SARS-CoV-2, the virus that causes COVID-19, has been shroud in mystery since the first confirmed case was documented in Wuhan City, China in December 2019. A year and a half later, there have been over 190 million cases, 4 million deaths, and varying degrees of successful containment and mitigation . The ultimate goal is global herd immunity for COVID-19, with the two main paths to achieving herd immunity being natural infection and vaccination . After six months of mass vaccination efforts against SARS-CoV-2, preliminary data suggest extremely promising vaccine immunity results . However, while some countries have vaccinated more than half of their populations, many lag behind .
Given the overwhelming worldwide rate of infection, especially with emerging variants, and the disappointing pace of vaccination, addressing reinfection is critical. Addressing reinfection, particularly the longevity of protection after natural infection, or natural immunity, will allow us to better understand the prospect of herd immunity, which hinges on the assumption that natural infection generates sufficient, protective immunity . The primary aim of this paper is to provide longitudinal data on natural immunity after SARS-CoV-2 infection.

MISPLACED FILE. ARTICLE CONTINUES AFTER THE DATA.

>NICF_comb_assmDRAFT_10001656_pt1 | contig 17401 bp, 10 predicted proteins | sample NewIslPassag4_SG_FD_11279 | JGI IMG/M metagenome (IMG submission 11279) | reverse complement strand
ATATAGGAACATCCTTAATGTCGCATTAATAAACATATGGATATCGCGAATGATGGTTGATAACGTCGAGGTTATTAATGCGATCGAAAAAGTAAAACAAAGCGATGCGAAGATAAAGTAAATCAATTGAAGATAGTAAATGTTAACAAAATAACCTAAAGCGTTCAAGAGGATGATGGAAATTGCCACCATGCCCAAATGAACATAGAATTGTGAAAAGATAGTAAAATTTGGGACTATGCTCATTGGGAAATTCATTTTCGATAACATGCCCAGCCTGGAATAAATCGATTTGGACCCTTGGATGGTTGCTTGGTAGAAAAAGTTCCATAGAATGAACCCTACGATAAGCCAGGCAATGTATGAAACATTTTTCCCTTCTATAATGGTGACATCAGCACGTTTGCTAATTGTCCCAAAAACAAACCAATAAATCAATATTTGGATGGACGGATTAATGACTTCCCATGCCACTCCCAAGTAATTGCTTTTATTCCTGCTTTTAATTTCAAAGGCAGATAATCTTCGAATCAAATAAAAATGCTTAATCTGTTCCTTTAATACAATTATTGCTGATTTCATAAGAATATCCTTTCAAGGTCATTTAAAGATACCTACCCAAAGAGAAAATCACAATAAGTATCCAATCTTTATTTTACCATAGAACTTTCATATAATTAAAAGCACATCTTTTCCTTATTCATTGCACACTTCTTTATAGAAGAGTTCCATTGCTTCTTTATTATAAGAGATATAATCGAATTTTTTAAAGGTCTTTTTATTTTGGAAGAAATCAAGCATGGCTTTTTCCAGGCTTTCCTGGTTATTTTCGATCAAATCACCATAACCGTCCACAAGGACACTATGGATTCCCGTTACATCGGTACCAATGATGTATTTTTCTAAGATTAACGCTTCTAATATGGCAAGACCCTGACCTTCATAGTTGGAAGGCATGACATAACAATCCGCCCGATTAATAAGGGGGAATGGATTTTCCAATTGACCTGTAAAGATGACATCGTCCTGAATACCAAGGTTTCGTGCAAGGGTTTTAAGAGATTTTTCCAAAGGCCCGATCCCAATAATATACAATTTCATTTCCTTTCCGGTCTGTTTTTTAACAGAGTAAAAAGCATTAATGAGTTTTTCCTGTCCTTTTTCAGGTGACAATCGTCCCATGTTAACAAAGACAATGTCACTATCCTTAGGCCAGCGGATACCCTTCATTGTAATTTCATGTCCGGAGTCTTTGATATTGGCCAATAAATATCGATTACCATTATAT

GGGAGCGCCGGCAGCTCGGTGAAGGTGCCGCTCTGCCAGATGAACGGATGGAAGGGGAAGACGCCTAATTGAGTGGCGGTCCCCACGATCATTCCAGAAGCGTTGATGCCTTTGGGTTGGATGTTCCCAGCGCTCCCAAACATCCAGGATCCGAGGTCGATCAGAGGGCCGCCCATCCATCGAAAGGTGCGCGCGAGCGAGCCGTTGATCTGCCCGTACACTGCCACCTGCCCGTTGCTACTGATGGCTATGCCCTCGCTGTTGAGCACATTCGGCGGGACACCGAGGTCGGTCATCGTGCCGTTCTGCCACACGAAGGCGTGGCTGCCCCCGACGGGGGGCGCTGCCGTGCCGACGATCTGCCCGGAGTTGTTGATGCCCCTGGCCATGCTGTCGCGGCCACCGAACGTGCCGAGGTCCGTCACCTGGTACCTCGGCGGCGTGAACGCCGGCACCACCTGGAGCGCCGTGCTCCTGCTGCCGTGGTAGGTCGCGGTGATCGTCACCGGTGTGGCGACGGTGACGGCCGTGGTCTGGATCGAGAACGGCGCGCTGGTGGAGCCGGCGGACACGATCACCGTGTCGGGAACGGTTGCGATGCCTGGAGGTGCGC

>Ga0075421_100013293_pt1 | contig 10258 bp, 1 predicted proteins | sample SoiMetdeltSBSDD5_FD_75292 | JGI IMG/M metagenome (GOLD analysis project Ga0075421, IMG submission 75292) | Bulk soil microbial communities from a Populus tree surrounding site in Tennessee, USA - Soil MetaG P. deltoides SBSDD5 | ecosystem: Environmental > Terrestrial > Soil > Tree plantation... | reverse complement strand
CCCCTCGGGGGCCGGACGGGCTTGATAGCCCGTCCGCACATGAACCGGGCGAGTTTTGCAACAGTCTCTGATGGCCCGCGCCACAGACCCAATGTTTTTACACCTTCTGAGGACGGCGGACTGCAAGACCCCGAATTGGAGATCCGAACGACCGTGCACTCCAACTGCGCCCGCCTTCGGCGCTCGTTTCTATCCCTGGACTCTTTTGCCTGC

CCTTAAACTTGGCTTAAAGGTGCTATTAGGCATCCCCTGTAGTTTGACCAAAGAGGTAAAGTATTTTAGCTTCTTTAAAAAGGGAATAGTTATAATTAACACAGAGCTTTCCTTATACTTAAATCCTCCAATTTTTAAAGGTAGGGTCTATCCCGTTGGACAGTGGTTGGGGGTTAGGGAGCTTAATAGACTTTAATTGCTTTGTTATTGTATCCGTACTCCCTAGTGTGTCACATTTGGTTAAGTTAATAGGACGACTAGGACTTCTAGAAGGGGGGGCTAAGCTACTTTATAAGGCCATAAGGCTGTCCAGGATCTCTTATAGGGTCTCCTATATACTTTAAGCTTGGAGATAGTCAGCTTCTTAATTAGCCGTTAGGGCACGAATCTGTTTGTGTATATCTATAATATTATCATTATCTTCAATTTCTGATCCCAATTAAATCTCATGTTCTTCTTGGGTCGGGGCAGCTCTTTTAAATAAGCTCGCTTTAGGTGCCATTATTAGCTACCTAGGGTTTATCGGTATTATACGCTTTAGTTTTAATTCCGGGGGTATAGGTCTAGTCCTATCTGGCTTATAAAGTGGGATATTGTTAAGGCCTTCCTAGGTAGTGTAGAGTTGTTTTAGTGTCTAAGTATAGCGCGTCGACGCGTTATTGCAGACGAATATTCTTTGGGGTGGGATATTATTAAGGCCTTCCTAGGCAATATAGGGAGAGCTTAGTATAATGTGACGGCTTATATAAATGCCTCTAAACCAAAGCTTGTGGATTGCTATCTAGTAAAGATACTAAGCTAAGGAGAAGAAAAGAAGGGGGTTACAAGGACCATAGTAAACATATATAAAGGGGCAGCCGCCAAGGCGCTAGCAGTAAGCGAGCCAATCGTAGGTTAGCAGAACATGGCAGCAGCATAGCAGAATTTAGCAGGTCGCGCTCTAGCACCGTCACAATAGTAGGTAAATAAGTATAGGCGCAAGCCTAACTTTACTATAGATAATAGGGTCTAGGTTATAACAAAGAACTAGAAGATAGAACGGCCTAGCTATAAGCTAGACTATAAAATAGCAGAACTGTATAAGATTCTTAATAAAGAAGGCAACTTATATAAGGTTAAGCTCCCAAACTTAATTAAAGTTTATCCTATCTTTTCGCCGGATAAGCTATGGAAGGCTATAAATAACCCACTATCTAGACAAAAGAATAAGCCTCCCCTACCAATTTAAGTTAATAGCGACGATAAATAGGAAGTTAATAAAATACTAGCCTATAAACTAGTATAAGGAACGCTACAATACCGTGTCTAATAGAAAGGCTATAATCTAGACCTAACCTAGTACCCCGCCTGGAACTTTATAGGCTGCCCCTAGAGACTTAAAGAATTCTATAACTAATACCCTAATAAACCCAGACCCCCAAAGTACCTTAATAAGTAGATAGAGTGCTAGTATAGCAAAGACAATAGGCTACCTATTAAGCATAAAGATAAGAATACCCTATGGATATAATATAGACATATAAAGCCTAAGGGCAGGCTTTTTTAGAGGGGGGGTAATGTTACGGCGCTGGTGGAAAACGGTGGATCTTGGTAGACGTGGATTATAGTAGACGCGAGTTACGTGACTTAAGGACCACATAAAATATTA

The incidence of true COVID-19 reinfection is challenging to document, as the extensive resources necessary to confirm reinfection have not been available or practical to employ clinically . Confirmation of reinfection requires multiple polymerase chain reaction (PCR) tests, viral cultures, lab testing, and collection of clinical symptoms and epidemiological risk factors . This has subsequently led to probable under-reporting of reinfection in scientific journals, as evidence based on these inaccessible resources have been required for formal reporting of COVID-19 reinfection . Additionally, most individuals around the world who became infected during the first COVID-19 pandemic wave did not access a PCR or antibody test and/or were not treated in the hospital, delaying efforts to recognize and track overall COVID-19 reinfection early on in the pandemic [5–9]. While the consensus is that reinfection is rare, more longitudinal studies focused on reinfection incidence in a variety of populations and time between confirmed infections will help corroborate this [3, 10–12].
The most up-to-date research suggests that infection provides natural immunity for at least three months  and immunity remains stable up to 6–8 months after the initial infection [12, 14]. Furthermore, the maximum duration of SARS-CoV-2 ribonucleic acid (RNA) shedding in the upper respiratory tract, indicating recurrence, has been reported to be between 83 and 104 days [15–18], meaning positive retesting after roughly 3 months of a prior positive PCR test, along with clinical criteria, favors confirmation of reinfection .